Lia held out her hands to accept the package. ‘A present, for me?’ she grinned, carefully unfolding the leaf. Inside was a strange-looking contraption of wire and smoky glass, though it only took her a moment to realize what it was. Removing her glasses, she clipped the device to the frame and put them back on, laughing in delight as she raised and lowered the tinted lenses that would shade her eyes from the Christmas sun. ‘Oh, these are wonderful!’ she exclaimed, leaping up and hugging each of them in turn. ‘Thank you, both of you! Happy Christmas!’

‘Hey, come on, I think Darryl’s about to sing,’ Ellie said, pointing to where the others were assembling around Darryl and his drums.

‘Can he sing?’ Jack asked worriedly.

‘I don’t know, but either way we can’t miss this!’ Ellie replied, leading them over.

Once everyone was settled on logs or on the floor, Darryl started beating out a rhythm on his new drums.

The sun is shining, he spoke along with the beat.

The grass is green
The orange and palm trees sway
There’s never been such a day in old LA
But it’s December 24th, and I’m longing to be up north
So I can have my very own
White Christmas

As he burst into a rendition of White Christmas, everyone began to join in, hesitantly at first as the long-forgotten words came back to them, but soon everyone was singing along heartily.

The island’s Christmas celebration continued long into the night, and the Priestess and her tribe found themselves enjoying the company of the Mallrats and sharing in their customs. Every now and then she found herself touching the comb in her hair that Lex had given her. There was something pleasing in its simplicity, its practicality reflecting the man himself. ‘It did what it said on the tin,’ as Lia might say. Looking over at the other girl, she was pleased to see her smiling. It was good for her to be celebrating something familiar to her. Lia noticed her watching and leaned over to say something.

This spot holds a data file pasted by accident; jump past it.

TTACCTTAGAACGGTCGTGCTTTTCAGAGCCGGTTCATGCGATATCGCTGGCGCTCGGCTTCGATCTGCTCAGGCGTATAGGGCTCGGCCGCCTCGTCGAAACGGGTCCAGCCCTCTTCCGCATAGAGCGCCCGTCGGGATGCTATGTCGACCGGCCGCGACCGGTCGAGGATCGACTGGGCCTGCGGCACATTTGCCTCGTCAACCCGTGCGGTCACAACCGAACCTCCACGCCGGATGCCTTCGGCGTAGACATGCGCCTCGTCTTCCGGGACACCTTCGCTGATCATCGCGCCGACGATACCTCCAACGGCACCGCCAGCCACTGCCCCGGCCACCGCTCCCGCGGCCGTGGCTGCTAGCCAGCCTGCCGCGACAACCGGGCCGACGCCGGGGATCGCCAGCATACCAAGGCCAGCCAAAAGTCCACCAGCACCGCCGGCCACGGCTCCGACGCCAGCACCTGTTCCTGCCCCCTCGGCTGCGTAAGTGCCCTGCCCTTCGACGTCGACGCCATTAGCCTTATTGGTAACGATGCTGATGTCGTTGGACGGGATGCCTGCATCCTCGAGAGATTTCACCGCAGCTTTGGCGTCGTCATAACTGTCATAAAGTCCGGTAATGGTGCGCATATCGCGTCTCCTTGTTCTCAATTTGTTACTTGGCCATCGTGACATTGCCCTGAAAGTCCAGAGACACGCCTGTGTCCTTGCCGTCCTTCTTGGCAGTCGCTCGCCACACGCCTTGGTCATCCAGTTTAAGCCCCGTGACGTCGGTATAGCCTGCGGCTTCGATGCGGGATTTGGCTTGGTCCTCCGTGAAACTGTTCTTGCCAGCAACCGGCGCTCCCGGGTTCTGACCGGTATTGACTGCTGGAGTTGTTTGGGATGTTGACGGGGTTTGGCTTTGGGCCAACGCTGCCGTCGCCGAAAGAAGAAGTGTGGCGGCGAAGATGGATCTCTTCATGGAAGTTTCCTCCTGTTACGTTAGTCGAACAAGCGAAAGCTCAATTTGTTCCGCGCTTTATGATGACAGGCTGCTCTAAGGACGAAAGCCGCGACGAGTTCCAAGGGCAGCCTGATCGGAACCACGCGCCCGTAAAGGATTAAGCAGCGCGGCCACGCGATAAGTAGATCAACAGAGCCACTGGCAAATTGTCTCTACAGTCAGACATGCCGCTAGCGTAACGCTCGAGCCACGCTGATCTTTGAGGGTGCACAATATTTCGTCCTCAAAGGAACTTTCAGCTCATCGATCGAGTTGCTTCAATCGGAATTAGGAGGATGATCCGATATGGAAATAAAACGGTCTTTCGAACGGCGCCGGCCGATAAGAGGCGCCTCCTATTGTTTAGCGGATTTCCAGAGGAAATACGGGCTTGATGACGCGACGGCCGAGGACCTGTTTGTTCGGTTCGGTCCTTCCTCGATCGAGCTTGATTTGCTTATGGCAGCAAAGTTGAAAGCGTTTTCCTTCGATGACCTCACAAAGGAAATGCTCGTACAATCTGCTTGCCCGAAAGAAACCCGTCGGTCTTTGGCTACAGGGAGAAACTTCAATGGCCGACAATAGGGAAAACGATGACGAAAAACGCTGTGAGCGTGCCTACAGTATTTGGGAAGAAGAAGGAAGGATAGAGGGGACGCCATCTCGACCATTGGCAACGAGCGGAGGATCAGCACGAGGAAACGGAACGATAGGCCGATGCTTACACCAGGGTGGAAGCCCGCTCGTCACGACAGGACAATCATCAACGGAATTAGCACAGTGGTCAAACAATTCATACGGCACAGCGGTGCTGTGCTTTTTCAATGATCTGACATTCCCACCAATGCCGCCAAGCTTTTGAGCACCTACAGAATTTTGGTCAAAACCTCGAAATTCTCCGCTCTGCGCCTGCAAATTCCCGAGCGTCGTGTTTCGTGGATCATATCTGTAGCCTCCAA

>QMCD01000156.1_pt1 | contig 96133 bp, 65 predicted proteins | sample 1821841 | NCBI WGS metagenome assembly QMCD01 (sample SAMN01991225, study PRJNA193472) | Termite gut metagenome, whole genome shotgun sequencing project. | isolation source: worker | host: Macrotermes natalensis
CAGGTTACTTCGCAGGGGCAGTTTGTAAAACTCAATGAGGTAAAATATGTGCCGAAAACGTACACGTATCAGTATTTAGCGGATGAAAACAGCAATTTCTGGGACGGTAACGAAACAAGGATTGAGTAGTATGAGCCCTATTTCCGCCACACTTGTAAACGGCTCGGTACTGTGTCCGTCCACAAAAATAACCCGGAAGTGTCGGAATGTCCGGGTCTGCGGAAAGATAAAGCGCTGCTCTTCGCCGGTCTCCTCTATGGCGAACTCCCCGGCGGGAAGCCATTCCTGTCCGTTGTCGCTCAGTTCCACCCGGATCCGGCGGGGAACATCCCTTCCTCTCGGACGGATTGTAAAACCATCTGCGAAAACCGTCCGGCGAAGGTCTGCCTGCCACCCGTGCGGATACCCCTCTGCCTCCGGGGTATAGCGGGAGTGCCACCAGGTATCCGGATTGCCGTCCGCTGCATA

‘You acted knowingly,’ the girl said, the odd phrasing of her translation to the Priestess’ language making it difficult to understand what she was referring to at first, then she noticed that Lia was nodding towards Bray and Amber, sitting together. Ah, of course. The Priestess smiled in satisfaction. She may have placed those two together on purpose during the ceremony, but there had been plenty of opportunities during the night’s festivities for them to move apart had they wished it. It just proved that some things were meant to be, even if they did need a little helping hand sometimes. She certainly wasn’t going to apologize for it.

Darryl started up another rendition of the song called White Christmas and she tried to listen for the words that Lia had translated for her earlier. She wanted to learn more of the Mallrats’ language if they were going to continue living together. The words puzzled her though. I’m dreaming of a White Christmas, just like the ones I used to know. Her tribe hadn’t been completely cut off from the outside world before the Sickness, so she had known about Christmas, and she had seen snow during the winter, but why would you wish for it during the summer? Perhaps something had been lost in Lia’s translation. White was the color of snow, of course, but it could also symbolize purity. Perhaps what they were really wishing for was a pure Christmas, free from conflict and selfishness. That was something everyone could aspire to.

And may all your Christmases be white, the singers finished.

‘Yes,’ the Priestess said softly, nodding her head in understanding. ‘Yes, that is how it should be.’